Vertigo, by Roger Canaff

We found this article “Vertigo” by anti-violence advocate, child-protection specialist and legal expert, Roger Canaff, to be a moving analogy of the experience of child sexual abuse, and very helpful in raising awareness about the effects of sexual abuse on individual survivors.

“..vertigo is more than physical. In a broad sense it can be emotional, and it is one of the many demonic gifts that child sex victims receive as they attempt to navigate a world in which everything their natural development taught them to rely on is suddenly a lie.”

“I’m at a place called vertigo. It’s everything I wish I didn’t know.” -U2

It happens when we’ve drunk too much; in this culture we call it bed-spins. We plant a foot on the floor and sometimes it subsides. It happens on boats; we call it seasickness and we concentrate on the horizon, a fixed point that anchors us. It happens to pilots and it kills them; my childhood friend Pete flies jets for a living and explains in chilling detail how, in his world, it is a deadly perversion of the normally reliable signals our body’s navigation system sends to our brain. So we believe we’re flying on a level course when in reality we are aimed at the ground like a bullet. It is our senses, confused. Lying.

It’s vertigo. When it hits us, for whatever reason, we grab for something that is, or promises to be, steady, solid and unmoving. Stability is the thing that delivers us from vertigo. When the sensation is physical, we can sometimes exercise it or keep it at bay.

But vertigo is more than physical. In a broad sense it can be emotional, and it is one of the many demonic gifts that child sex victims receive as they attempt to navigate a world in which everything their natural development taught them to rely on is suddenly a lie. A signal telling them that up is down. That danger is comfort. That anger is insight. That sadness, abuse and loneliness are what they deserve. And so they grab for things that promise stability. But in the dark ether of a damaged soul the columns and posts that present themselves are sometimes false and wavering. Intoxicants, anger, isolation and self-blame are sweetly tempting as solid, steadying things. But they are poison.

So vertigo is masked, but not eliminated. The course continues to veer with no warning as to what lies ahead. The key to stopping it for real is to find the true horizon to fix upon, a solid floor to stand on so that reality can be reckoned, ghosts banished and the lying whispers silenced. It is a journey sometimes of years, and it requires insight, grueling work, and unparalleled courage.

That courage is at the solid center of an hour-long documentary produced by Kathy Barbini and Simon Weinberg of Big Voice Pictures. The film is called Boys and Men Healing, and it is a rare and nakedly honest view of the journey three men in particular have taken to address the horrors visited upon them by older offending males. Female child sex abuse, just as damaging and even more common, has been widely studied, resulting in needed insights. Male child sex abuse, however, remains more shrouded in secrecy as boys tend to under-report more than girls. Estimates of the prevalence of male child sexual abuse hover conservatively at about 1 in 6 boys, but even that is probably very conservative. For this reason in particular, Boys and Men Healing is deeply valuable and eagerly welcomed.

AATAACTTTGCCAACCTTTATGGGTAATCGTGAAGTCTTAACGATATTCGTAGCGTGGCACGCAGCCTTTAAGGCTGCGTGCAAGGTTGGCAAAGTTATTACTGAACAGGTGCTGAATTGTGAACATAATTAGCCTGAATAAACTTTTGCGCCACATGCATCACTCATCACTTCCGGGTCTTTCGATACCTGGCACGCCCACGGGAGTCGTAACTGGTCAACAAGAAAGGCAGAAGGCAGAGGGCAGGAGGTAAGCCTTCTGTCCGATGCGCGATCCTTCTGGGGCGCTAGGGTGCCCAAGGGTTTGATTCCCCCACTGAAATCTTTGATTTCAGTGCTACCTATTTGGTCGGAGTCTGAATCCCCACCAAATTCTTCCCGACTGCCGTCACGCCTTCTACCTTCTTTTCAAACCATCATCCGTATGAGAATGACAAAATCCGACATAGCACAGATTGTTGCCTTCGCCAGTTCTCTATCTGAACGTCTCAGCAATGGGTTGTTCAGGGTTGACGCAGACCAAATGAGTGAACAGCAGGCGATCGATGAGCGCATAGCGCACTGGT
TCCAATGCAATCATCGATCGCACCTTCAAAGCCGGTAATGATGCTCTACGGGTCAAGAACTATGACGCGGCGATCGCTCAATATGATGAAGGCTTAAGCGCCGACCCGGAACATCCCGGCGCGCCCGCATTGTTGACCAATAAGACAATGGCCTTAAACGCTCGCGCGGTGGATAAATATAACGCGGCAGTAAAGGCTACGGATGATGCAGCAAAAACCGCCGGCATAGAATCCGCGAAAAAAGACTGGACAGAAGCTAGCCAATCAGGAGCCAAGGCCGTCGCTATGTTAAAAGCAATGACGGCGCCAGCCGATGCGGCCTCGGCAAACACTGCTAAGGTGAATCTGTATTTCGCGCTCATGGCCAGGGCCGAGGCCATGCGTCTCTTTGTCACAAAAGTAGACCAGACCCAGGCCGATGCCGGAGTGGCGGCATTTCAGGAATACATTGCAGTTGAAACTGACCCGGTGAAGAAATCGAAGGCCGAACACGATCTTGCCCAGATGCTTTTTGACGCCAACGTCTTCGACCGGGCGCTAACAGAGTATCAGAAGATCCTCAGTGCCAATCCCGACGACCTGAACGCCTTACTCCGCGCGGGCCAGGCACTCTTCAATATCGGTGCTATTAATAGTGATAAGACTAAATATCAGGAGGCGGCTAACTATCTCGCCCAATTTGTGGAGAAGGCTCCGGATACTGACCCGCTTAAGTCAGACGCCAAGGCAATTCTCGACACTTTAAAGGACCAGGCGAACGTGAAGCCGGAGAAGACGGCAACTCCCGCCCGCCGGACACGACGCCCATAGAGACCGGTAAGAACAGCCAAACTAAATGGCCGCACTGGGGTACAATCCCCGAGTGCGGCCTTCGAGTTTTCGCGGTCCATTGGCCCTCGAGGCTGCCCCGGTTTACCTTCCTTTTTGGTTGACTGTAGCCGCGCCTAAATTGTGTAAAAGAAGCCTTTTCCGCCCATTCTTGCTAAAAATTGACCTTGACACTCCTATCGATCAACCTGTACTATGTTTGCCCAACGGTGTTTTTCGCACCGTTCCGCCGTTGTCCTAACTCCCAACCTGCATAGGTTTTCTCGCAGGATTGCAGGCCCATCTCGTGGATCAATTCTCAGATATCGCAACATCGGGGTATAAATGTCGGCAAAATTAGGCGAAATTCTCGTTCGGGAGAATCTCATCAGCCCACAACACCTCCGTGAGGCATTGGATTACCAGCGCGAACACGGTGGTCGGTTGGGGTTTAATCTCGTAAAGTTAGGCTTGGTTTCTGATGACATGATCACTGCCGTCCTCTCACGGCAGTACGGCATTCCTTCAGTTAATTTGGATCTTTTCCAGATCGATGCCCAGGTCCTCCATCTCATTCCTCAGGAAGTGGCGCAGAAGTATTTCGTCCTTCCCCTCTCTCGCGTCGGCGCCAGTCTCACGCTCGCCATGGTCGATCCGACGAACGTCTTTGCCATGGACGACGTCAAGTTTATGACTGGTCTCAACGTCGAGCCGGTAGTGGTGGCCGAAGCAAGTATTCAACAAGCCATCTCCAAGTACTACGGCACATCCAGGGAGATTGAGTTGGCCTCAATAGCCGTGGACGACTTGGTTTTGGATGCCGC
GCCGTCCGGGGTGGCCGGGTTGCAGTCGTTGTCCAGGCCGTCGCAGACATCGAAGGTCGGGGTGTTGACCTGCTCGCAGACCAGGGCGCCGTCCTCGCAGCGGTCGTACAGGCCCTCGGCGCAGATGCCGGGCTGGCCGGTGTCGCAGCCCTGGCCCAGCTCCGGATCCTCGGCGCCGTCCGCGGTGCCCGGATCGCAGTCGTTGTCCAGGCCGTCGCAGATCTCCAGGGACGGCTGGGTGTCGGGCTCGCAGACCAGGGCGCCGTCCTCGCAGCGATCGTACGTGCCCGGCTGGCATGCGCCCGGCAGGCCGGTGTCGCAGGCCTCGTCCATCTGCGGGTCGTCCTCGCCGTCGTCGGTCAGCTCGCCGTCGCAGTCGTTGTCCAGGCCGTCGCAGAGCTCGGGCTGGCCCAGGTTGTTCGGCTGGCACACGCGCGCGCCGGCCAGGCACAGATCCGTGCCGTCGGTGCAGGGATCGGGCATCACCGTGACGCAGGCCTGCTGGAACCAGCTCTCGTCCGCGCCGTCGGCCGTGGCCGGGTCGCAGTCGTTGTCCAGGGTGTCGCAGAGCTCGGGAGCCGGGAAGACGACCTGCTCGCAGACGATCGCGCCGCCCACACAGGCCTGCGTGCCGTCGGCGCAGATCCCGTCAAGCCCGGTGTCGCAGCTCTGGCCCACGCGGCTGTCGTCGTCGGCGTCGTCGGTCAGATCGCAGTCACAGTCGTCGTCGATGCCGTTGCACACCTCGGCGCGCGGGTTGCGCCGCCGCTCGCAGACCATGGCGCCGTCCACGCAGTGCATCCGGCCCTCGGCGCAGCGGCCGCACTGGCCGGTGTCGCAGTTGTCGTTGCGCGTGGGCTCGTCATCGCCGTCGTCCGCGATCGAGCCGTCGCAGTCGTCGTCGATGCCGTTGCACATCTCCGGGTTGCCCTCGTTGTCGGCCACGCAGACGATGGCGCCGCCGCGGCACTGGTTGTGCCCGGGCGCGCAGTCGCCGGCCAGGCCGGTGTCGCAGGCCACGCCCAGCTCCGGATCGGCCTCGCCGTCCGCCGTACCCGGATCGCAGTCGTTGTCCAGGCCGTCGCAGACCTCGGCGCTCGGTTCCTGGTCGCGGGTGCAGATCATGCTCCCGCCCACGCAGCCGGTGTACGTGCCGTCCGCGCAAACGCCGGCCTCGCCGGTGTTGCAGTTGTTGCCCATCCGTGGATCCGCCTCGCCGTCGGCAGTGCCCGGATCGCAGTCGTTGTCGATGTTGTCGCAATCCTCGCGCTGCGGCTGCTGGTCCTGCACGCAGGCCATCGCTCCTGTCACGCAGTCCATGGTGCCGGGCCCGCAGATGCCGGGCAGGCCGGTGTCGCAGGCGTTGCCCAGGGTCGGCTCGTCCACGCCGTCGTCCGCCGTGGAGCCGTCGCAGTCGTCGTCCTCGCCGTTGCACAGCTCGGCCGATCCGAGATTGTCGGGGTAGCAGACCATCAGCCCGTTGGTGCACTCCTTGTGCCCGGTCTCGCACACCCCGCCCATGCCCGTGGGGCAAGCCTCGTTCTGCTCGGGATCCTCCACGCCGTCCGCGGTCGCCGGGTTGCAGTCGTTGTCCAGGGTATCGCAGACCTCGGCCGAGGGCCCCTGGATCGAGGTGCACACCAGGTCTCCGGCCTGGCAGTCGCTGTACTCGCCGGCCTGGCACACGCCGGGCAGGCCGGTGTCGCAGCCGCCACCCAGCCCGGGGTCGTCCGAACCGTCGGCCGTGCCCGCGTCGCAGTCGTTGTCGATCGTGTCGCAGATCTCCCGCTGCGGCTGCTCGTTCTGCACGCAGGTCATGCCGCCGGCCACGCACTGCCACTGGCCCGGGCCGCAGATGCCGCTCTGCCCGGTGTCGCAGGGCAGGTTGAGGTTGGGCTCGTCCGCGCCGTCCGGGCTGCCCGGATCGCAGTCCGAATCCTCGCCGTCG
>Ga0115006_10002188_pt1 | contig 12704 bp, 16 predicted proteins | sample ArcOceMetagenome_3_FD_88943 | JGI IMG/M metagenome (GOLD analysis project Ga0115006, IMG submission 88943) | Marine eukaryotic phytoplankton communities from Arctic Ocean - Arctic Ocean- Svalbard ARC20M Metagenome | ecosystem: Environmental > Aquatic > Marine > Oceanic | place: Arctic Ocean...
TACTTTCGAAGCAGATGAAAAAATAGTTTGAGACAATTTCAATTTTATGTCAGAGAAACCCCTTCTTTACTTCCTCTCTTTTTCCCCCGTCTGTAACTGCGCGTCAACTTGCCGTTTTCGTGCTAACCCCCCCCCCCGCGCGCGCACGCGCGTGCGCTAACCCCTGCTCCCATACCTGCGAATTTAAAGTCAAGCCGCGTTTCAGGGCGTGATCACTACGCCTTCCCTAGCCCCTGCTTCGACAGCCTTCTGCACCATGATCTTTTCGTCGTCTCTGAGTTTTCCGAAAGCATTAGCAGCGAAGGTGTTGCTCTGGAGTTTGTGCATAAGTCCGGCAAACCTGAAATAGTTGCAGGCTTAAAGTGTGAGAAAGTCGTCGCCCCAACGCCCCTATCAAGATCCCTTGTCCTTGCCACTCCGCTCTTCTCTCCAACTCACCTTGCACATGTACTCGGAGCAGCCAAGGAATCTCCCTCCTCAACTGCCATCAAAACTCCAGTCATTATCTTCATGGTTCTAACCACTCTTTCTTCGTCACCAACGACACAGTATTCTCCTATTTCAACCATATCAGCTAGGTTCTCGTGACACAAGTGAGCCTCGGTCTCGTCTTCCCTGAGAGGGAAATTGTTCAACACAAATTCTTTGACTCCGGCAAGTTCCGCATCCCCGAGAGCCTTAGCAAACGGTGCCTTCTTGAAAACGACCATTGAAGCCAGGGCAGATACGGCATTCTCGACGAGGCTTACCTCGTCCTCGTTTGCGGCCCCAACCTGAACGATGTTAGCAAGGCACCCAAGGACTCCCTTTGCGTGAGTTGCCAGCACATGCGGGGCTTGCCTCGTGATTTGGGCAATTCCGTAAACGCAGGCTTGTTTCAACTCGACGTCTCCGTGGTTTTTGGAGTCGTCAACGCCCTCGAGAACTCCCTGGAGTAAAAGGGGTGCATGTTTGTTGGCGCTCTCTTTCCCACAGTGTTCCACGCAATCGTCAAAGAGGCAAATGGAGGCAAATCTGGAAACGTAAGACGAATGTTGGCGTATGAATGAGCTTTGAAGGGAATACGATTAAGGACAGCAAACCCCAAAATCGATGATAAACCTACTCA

I spoke with Simon about the video and was struck instantly by his warmth and kindness (he exudes these like a balm even by phone), but also the fierce passion he shares with his wife and partner, Kathy, on this issue. The three male survivors the documentary focuses on are diverse in their backgrounds but strikingly common in their struggles and their eventual triumph over the abuse they endured. One of them, David Lisak, is among the foremost and prolific researchers in my business, a man I greatly admire personally and professionally. To see him sharing his own story of struggle and recovery was profoundly touching.

It’s everything I wish I didn’t know. But I do understand the stability these decent and extraordinary men have searched for over the long years. They have now, in some measure at least, achieved freedom from the dizzying fog of vertigo. They have fought with the hearts of lions for the simple relief of being grounded. They’ve striven heroically for something most of us happily take for granted- a sweet, unaltered sense of up and down, right and wrong, dark and light. It shouldn’t be that difficult. But it is.

Given the numbers as they are, it is likely that within minutes of me posting this, another boy will be introduced to sexual exploitation at the hands of, most likely, a trusted older male. At some point, maybe as the reality of what is happening sets in, or maybe months or years after, he’ll know the imbalance, the instability, the dark, deep wrongness of something spinning within him. He’ll have 1000 different names for what it is he’s feeling; perhaps as specific as a fear of intimacy, perhaps as broad as quiet hopelessness or itching rage. Those around him may simply shake their heads and call him a disappointment, a problem, a failure. If it succeeds in killing him, it won’t be listed on any death certificate, although it will surely underlie the stated cause, be it suicide, alcoholic hepatitis, drug overdose, etc.

Or, with mercy, he’ll come to know it for what it is, and then be able to expiate it through grace, effort and perhaps the angelic support of loved ones.

For now, it’s vertigo. Hold on.

© 2010, Roger Canaff. All rights reserved.

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